In fact, Sandi Mann and Rebekah Cadman, psychology researchers at the University of Central Lancashire, found that the boredom felt during passive activities heightens the “daydreaming effect” on creativity. The more passive the boredom, the more likely the daydreaming and the more creative a person is afterward. Moments of boredom resemble sleep. When the mind finds itself in an interlude of rest, synapses connect in different ways, and new thoughts form. So even though you might think of the time waiting in line at the grocery store as dead time, your mind is actually readying itself for an imaginative adventure or an illuminating insight. “Certain good things are not possible except where there is a certain degree of monotony,” wrote Bertrand Russell.

I think of boredom as a meditator’s breath. It’s a way to explore the silence of myself — and the sounds in that silence.

In the musician John Cage’s 4’33’’, his most famous piece, a pianist walks on stage to play a composition, sits erectly at the piano, adjusts the sheet music, and pauses for four minutes and 33 seconds. In that intense silence, sound is transformed. Each inhale and exhale, each mysterious scritch and scratch or stray car horn, becomes part of the musical experience. Expectations are flipped as listeners explore an absence that is also a presence. Mysteries abound in the time we’re not “entertained”.

By focusing on disruptions rather than the connective tissue of a musical narrative, Cage obviated the crescendos and diminuendos of music, and his work actually became an odd meditation on what is absent. The listener creates his own harmony in the space, just as our minds must fill boredom with a story or observations or memories — to escape the boredom. “One could say that all sounds make love to one another, or at least they accept one another, in any combination,” Cage said.

I recently tested accepting boredom myself. I took a vow to not pull out my cell phone when boredom hit to see if I would experience the sounds and sights and smells of the world “making love” to one another. It was difficult at first because I questioned everything I’ve just written to you (yes, my cell phone is quite a seductive siren). But as I sunk into boredom, as I let my mind slouch on its couch of emptiness, the world started to fill up with intriguing details.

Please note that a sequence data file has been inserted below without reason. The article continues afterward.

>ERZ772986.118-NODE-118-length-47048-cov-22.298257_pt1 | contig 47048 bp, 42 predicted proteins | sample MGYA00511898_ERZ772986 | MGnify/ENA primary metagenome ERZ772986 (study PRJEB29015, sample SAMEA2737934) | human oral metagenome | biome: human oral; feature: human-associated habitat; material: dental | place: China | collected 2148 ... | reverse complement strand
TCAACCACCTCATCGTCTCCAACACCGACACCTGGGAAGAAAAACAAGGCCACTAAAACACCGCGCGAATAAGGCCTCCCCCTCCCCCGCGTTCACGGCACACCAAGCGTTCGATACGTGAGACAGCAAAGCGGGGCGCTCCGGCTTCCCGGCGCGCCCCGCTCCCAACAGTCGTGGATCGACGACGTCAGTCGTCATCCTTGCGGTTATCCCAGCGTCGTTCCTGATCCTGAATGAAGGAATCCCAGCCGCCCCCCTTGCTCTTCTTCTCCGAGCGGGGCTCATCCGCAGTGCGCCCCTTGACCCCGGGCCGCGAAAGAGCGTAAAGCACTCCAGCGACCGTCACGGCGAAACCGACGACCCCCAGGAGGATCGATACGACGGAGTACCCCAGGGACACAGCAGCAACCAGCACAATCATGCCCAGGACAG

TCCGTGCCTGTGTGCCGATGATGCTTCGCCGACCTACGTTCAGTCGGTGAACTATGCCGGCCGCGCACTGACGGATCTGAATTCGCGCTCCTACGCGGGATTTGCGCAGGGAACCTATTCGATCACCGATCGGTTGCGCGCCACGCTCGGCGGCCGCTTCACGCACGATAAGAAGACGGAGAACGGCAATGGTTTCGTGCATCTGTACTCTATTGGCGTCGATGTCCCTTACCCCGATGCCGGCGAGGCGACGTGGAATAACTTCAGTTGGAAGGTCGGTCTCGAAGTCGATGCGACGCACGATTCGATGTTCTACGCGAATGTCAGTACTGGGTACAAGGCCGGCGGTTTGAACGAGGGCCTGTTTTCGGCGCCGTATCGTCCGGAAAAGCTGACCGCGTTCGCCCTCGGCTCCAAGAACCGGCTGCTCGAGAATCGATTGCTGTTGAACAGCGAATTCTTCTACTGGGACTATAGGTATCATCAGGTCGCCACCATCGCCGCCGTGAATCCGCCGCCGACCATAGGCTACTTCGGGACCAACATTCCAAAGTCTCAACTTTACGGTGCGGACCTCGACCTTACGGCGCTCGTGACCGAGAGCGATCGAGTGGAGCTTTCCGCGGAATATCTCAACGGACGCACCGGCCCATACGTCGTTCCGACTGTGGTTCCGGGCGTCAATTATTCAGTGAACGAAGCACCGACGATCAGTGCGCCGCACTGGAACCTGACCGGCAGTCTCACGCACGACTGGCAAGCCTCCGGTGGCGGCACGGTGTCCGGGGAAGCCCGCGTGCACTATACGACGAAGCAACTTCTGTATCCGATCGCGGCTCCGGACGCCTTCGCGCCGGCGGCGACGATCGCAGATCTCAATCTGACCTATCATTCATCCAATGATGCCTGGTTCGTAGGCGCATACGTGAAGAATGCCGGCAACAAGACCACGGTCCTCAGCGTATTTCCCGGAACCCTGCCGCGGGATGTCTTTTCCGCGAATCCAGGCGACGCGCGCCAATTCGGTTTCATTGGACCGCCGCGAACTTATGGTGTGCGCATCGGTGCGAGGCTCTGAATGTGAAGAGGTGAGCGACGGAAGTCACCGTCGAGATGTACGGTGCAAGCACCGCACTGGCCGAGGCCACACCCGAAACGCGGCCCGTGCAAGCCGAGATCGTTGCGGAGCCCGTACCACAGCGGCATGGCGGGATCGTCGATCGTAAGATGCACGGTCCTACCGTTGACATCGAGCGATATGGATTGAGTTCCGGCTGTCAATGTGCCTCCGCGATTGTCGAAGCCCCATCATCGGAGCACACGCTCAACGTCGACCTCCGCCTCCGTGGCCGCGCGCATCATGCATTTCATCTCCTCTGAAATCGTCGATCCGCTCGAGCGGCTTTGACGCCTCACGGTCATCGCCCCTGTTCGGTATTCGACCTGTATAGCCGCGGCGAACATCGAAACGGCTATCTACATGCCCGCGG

One day, while waiting in line for a coffee, I noticed a man biting his lip as he waited, wincing his eyes and nervously swaying on his feet. A little boy tried to blow bubbles with his spit as his mother stared at her phone. Two women laughed about the inept advances men had made to them on Suddenly, my little boring coffee shop had turned into a symphony of stories. The humans around me were vastly more interesting in real life than anything happening on my gadget. (And I ended up including snippets of the women’s conversation in a story).

“You get ideas from daydreaming. You get ideas from being bored. You get ideas all the time. The only difference between writers and other people is we notice when we’re doing it,” said Neil Gaiman.

That’s the secret — to notice your boredom, notice the thoughts and observations it sparks. I bet your smart phone doesn’t deliver ideas in such a rich, nourishing way.

Grant Faulkner is the author of Pep Talks for Writers: 52 Insights and Actions to Boost Your Creative Mojo and the co-host of the podcast Write-minded. His essays on creative writing have appeared in The New York Times, Poets & Writers, Writer’s Digest, and The Writer.

For more, go to, or follow him on Twitter at @grantfaulkner.



Grant Faulkner
Writers on Writing

Executive Director of National Novel Writing Month, co-founder of 100 Word Story, writer, tap dancer, alchemist, contortionist, numbskull, preacher.